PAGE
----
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Financial businesses should be planning for after ransomware attacks


Johannesburg, 19 Jan 2022
Read time 5min 00sec
Wayne Olsen, Managing Executive: Cyber Security, BCX.
Wayne Olsen, Managing Executive: Cyber Security, BCX.

The chances of falling victim to a ransomware attack are virtually 100%, but few organisations have planned adequately for what to do after an attack.

This is according to Wayne Olsen, Managing Executive Cyber Security at BCX, who says with risk on the rise and a successful attack a given, what to do after the ransomware attack should be a top priority. “This is particularly true for the financial services sector, which is among the top targets of cyber criminals,” he says.

The guidelines that manage the financial service sector are strict, for good reason, Olsen says. “Companies within this sector are under immense pressure to remain secure against constant attacks. One unexpected vulnerability or user error can reduce an organisation to data rubble, or permanently ruin its reputation. The financial services sector suffers the most expensive breaches because it is the most lucrative and juiciest of targets. For example, a global financial corporation in the insurance industry paid hackers $40 million in March this year – described as perhaps the biggest ransom payment ever. This makes collaborating with a trusted partner that specialises in security a smart move for a sector that needs absolute vigilance and compliance.”

Olsen adds: “In all the breaches we have assisted clients with this year, bad basic cyber hygiene has been the root cause of every attack. The attackers were able to elevate privileges across each organisation with ease once they had established a beachhead. We need to remember, the device that was patient zero is never the intended target and, in fact, in many of the cases, the attacker doesn’t know what the target is. Being able to move freely across the network undetected allows them to identify critical targets and this takes months of reconnaissance. In one instance we noticed an attacker had been inside the network since as far back as 2017.

“Every financial sector institution knows about training, passwords, security hygiene, patching and the importance of ticking every box to remain compliant and within increasingly tight regulatory restrictions, but very few conversations are being had about what financial organisations should do after a successful ransomware attack. And this is a critical conversation. Companies in this sector can’t afford to be frozen in place while they try to figure out what happens next,” Olsen says.

He notes that the costs associated with cyber crime are crippling, extending beyond the actual ransom to the cost of downtime, remediation and reputation management.

In 2020, a report by Cybersecurity Ventures and Intrusion predicted that the global cost of cyber crime will exceed $6 trillion by the end of 2021 and top $10.5 billion by 2025, making the cyber crime economy the third-largest economy in the world. The average data breach now costs an organisation $3.86 million, according to the Ponemon Institute's latest Cost of a Data Breach Report.

“The statistics point to the fact that most companies will experience at least one a year – and some will experience several in a month,” Olsen says. “It’s become increasingly important for organisations to invest in clear policies and strategies that allow them to flex and adapt appropriately in a cyber attack. These policies should include everything from how to handle ransomware, through to employee awareness training, security service provider engagements and the multiple touch points in between.”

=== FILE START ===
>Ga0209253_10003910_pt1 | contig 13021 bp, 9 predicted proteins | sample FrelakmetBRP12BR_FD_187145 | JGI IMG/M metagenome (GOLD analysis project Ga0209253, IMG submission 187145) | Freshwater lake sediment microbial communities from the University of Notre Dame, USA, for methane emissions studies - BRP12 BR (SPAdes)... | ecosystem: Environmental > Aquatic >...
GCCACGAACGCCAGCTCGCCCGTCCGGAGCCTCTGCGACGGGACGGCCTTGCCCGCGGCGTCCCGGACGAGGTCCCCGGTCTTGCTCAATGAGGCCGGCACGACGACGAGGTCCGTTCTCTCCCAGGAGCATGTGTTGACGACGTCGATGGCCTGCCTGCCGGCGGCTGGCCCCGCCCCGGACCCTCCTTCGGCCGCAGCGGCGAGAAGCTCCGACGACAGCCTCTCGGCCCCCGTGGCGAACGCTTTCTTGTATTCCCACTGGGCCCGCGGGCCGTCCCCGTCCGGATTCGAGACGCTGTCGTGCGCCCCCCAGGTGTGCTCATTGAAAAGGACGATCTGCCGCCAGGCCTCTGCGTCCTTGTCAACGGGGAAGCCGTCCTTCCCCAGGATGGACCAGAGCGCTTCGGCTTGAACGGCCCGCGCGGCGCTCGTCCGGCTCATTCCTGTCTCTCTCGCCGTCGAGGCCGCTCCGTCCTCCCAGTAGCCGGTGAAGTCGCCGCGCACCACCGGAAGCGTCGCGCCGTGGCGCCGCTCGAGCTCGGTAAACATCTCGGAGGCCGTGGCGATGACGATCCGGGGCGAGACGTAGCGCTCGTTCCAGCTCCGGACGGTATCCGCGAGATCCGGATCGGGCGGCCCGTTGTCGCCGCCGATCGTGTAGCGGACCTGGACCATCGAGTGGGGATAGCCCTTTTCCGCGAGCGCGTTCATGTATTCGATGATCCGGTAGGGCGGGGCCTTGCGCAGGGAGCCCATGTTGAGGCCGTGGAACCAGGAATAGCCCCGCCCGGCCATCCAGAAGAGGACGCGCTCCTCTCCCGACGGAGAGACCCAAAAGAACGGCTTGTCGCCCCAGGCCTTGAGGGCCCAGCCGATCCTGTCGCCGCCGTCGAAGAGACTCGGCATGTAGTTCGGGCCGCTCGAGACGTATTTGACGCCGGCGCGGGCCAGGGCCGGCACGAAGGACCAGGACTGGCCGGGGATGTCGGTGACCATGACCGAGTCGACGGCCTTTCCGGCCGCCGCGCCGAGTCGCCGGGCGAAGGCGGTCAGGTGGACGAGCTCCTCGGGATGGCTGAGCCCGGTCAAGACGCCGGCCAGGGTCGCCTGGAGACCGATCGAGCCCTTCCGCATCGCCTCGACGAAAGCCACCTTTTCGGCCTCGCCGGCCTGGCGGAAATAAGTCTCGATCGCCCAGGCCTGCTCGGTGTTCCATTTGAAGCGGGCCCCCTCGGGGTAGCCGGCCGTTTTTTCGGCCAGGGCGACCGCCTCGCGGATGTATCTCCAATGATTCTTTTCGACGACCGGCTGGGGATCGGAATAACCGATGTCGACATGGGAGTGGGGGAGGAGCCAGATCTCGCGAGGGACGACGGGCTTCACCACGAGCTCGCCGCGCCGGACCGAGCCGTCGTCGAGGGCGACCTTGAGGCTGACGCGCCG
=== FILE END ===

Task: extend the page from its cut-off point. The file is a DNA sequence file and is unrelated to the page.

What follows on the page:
A robust security strategy will outline precisely what needs to be done in the event of a specific type of attack, including which systems to shut down, which security teams to activate and how to incorporate the impact of the compliance mandates that regulate this sector, he says.

“It’s worth having very clear mandates in place from the outset as they will help you plan for every eventuality. This means your first step should be to put these frameworks in place,” says Olsen. “The next step should be to determine exactly how the attack should be reported and what professional help will be needed to mitigate the damage.

A trusted security service provider is an asset, particularly in the event of a successful ransomware attack. Expert incident response capabilities are critical and can make the difference between a few days of downtime and a few weeks. They will collaborate with you to develop a strategy that outlines the precise touch points and processes that need to be put in place to protect you going forward. If you notify the right people at the right time, you can potentially save more of your data and prevent other companies from experiencing the same attack.”

Olsen says an experienced cyber security service provider is invaluable in ensuring that organisations are able to restore their business and systems to the right state and identifying vulnerabilities and issues that can be resolved to minimise the risk of an attack happening again. He notes: “They will also have access to a forensic team that can step in to potentially rescue your data and incorporate the expertise of an incident response team that can tackle the problem methodically.

“Organisations cannot let the risks control their business and future. With a trusted security partner like BCX on your side, you can handle the complexities of a successful attack intelligently and with a measurably reduced impact on the bottom line and business. We ensure that you are prepared, for everything, because we have the security operations centre (SOC), incident response teams, alliances, technology and platforms that have been designed to make your security our priority.” 

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